Who’s behind Illinois Freedom PAC?

Paul Kersey

Labor law expert, occasional smart-aleck, defender of the free society.

Paul Kersey
November 14, 2014

Who’s behind Illinois Freedom PAC?

Anti-Rauner PAC got nearly 90 percent of its funding from government-employee unions

Now that the election has come and gone, we can finally turn on our TVs without seeing a barrage of political ads. But it’s worth taking a closer look at “Illinois Freedom PAC,” an organization that flooded the airwaves in opposition to Governor-elect Bruce Rauner.

Illinois Freedom PAC appeared to be a single-issue PAC, which popped up this election cycle only to attack Rauner. During the primary, its message was that Rauner couldn’t be trusted and was not fit to be governor.

So who was Illinois Freedom PAC, exactly? Fortunately, its finance reports – including a list of its main contributors – are now available through the Illinois State Board of Elections. The trail isn’t hard to follow: the overwhelming source of Illinois Freedom PAC’s money was government-employee unions.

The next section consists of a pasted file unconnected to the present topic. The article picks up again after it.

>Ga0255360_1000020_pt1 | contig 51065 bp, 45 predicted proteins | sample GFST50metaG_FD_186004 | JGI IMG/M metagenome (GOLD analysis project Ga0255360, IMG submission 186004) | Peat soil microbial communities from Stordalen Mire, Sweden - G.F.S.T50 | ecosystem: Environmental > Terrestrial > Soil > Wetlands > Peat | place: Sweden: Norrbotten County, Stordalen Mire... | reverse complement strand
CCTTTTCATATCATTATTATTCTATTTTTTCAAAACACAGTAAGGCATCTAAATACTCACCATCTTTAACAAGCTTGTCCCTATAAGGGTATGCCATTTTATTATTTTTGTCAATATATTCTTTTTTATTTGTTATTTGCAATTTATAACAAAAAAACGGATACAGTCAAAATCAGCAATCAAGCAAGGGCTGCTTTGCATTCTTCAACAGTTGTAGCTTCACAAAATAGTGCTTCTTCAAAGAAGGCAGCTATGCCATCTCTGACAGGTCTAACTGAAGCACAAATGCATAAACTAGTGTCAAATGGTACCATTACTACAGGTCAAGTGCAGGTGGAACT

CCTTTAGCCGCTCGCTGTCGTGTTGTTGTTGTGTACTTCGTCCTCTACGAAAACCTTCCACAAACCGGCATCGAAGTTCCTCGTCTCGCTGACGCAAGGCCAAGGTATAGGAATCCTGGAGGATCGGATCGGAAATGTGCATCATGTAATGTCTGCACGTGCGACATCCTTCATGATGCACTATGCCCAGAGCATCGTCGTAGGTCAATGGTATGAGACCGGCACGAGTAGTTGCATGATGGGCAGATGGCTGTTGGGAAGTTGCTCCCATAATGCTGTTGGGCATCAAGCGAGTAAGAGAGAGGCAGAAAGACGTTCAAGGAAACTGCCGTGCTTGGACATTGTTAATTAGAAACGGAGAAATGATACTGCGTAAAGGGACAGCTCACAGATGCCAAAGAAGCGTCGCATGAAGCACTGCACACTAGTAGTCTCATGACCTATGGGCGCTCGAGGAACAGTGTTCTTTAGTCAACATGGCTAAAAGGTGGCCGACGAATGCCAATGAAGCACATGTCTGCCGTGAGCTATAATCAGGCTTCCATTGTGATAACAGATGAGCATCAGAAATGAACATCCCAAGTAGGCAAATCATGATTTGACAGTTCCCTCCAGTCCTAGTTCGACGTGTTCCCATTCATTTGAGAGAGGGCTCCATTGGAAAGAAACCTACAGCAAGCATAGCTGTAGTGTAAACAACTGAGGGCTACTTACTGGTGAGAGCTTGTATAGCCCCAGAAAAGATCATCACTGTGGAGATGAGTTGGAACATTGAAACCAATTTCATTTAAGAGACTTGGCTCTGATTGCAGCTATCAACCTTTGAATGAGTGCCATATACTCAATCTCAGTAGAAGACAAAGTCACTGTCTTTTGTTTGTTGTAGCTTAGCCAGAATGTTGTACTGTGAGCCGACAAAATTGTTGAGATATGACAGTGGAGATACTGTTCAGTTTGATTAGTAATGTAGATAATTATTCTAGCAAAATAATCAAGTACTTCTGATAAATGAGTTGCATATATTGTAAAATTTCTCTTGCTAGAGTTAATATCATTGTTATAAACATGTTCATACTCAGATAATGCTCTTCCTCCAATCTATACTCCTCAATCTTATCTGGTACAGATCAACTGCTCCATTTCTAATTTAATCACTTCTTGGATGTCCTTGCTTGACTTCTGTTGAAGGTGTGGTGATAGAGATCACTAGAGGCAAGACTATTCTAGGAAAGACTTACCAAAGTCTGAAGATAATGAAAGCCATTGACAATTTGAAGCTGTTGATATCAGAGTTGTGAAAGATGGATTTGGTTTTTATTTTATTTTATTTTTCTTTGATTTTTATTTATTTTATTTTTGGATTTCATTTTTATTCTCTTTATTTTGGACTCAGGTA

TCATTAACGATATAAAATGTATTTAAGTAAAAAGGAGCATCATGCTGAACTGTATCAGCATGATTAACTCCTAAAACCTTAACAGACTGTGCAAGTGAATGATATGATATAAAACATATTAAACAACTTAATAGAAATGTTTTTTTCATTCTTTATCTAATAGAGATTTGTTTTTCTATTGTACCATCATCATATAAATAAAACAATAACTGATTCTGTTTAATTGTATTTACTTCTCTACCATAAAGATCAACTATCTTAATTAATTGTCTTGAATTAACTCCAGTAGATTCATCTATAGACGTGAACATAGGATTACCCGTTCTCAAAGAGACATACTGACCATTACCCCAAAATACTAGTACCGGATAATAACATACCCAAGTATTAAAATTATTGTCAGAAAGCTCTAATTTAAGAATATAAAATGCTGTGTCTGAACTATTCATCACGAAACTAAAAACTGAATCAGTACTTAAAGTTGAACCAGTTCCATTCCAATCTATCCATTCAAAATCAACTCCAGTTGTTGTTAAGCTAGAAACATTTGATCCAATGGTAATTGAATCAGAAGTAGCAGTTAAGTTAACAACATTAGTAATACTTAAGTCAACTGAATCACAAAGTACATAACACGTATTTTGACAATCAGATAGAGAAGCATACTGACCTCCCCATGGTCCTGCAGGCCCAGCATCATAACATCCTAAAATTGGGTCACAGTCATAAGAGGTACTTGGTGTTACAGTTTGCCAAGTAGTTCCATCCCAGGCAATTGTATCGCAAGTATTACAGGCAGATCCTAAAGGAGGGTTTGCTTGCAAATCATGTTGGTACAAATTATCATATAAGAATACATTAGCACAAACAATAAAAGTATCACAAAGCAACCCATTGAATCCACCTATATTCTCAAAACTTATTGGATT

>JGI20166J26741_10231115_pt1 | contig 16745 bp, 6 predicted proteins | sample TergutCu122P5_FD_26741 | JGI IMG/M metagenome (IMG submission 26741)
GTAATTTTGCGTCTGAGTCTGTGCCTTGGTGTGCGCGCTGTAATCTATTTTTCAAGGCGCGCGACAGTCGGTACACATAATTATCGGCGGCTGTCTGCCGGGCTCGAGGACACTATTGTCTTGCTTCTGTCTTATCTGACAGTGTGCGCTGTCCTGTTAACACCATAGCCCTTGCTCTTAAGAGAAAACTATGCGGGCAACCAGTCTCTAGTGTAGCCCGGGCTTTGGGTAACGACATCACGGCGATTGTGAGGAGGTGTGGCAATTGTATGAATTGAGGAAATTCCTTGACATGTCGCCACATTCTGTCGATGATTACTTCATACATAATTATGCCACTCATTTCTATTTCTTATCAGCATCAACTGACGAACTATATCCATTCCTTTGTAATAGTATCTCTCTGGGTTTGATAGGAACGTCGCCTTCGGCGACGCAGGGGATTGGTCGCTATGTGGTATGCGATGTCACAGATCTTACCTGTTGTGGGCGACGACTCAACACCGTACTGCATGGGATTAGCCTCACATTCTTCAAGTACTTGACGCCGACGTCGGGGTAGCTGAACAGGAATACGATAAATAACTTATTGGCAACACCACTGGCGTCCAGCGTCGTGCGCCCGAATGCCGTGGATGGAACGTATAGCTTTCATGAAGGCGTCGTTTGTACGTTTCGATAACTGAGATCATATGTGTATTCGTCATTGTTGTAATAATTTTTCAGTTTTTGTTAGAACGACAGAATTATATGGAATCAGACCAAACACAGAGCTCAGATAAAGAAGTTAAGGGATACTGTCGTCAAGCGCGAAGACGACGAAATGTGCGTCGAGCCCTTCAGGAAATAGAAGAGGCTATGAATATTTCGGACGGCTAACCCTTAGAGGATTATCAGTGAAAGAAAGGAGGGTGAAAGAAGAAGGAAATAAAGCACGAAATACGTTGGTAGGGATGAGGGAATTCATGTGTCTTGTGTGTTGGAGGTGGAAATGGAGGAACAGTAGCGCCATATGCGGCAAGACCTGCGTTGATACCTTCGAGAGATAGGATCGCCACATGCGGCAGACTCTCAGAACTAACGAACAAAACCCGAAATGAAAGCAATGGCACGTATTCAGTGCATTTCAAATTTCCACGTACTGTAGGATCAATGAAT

The National Education Association, American Federation of Teachers and the American Federation of State, County, and Municipal Employees contributed approximately $2 million each to the PAC. The Service Employees International Union chipped in $800,000. The United Commercial and Food Workers contributed $150,000. Non-union groups, led by the Democratic Governors’ Association, gave $975,000. All told, out of a budget of just under $8 million, about $6.8 million came from government-employee unions.

But as much as the Illinois Freedom PAC was a vehicle for government unions to attack Rauner’s reputation, the group’s ads scarcely mentioned the unions’ real worry about Rauner: his willingness to challenge government unions’ power in Illinois. This is something those same unions were quite willing to talk about when they were addressing government employees, but when talking to the general public through TV ads, the unions spoke of just about everything but themselves and their role in the state.

That’s to be expected, as the general public likely wouldn’t support their position. The debate over union power cannot be put off forever though, and when the time comes to look at labor law reform, the people of Illinois should remember how government unions were willing to spend millions to try to change the subject.

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